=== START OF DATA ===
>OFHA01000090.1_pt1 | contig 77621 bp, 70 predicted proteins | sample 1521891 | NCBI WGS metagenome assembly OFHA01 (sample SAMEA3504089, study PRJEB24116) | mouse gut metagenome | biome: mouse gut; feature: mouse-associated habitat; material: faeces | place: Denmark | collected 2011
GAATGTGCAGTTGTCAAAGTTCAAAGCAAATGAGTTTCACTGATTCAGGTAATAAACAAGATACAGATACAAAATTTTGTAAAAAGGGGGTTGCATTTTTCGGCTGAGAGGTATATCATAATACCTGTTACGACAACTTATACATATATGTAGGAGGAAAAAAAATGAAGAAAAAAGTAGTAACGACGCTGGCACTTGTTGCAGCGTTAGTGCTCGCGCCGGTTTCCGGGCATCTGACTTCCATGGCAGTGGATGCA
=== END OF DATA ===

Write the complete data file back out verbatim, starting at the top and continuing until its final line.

>OFHA01000090.1_pt1 | contig 77621 bp, 70 predicted proteins | sample 1521891 | NCBI WGS metagenome assembly OFHA01 (sample SAMEA3504089, study PRJEB24116) | mouse gut metagenome | biome: mouse gut; feature: mouse-associated habitat; material: faeces | place: Denmark | collected 2011
GAATGTGCAGTTGTCAAAGTTCAAAGCAAATGAGTTTCACTGATTCAGGTAATAAACAAGATACAGATACAAAATTTTGTAAAAAGGGGGTTGCATTTTTCGGCTGAGAGGTATATCATAATACCTGTTACGACAACTTATACATATATGTAGGAGGAAAAAAAATGAAGAAAAAAGTAGTAACGACGCTGGCACTTGTTGCAGCGTTAGTGCTCGCGCCGGTTTCCGGGCATCTGACTTCCATGGCAGTGGATGCA